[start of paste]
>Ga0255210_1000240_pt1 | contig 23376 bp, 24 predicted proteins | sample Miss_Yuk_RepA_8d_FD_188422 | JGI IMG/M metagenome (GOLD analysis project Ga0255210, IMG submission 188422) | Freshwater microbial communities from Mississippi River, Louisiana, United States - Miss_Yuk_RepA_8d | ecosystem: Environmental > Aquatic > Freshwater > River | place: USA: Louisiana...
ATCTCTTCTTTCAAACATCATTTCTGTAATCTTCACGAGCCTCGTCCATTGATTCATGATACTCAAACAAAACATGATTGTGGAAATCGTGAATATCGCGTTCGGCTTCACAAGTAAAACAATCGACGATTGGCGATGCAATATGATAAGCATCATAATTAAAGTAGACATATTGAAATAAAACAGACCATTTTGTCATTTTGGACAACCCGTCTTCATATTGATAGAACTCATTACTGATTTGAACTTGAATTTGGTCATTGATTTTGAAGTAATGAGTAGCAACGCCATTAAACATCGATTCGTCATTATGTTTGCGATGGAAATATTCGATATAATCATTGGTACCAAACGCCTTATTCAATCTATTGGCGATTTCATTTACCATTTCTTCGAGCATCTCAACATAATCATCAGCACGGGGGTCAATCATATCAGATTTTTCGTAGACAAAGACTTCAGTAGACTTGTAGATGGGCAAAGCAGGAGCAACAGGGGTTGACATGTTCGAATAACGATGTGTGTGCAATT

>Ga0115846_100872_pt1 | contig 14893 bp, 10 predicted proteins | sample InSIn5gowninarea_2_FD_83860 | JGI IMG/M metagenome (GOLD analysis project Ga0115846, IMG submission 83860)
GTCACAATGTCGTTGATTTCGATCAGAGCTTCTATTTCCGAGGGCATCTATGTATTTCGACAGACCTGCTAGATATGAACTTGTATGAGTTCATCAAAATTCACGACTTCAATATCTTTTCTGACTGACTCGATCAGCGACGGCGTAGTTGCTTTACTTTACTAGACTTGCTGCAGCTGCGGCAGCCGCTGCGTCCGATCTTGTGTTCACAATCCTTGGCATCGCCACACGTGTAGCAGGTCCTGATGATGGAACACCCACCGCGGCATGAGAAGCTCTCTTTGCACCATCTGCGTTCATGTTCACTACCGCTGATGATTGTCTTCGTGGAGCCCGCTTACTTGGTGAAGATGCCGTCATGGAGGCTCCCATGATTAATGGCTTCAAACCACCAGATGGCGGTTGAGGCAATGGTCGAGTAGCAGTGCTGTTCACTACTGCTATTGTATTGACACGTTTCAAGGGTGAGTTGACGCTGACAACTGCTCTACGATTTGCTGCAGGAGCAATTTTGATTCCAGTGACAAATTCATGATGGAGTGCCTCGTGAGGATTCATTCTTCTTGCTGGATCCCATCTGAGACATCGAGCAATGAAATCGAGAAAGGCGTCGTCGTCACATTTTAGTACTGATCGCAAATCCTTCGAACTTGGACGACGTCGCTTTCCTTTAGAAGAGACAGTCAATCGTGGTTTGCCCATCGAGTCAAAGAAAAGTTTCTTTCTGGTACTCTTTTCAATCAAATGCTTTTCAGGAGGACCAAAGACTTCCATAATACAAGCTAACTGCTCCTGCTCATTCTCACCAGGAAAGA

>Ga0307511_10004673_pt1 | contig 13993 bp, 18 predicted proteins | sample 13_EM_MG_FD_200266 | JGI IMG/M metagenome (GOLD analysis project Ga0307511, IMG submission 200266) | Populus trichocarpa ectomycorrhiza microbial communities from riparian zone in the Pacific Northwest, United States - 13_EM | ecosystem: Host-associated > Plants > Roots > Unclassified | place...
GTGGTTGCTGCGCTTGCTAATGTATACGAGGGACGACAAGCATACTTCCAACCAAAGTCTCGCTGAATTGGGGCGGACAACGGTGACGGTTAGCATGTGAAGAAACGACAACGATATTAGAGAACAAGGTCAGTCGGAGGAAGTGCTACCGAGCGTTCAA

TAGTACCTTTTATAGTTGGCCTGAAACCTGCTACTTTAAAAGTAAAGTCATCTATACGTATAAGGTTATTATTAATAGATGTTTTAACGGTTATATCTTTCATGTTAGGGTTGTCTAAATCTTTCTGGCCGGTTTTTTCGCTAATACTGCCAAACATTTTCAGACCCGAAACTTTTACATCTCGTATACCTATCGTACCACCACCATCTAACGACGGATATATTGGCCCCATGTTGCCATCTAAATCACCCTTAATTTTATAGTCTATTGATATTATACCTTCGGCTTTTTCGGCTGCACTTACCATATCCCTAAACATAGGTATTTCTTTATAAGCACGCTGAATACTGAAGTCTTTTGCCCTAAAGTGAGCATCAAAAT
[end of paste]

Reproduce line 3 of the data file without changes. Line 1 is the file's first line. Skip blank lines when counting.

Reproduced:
>Ga0115846_100872_pt1 | contig 14893 bp, 10 predicted proteins | sample InSIn5gowninarea_2_FD_83860 | JGI IMG/M metagenome (GOLD analysis project Ga0115846, IMG submission 83860)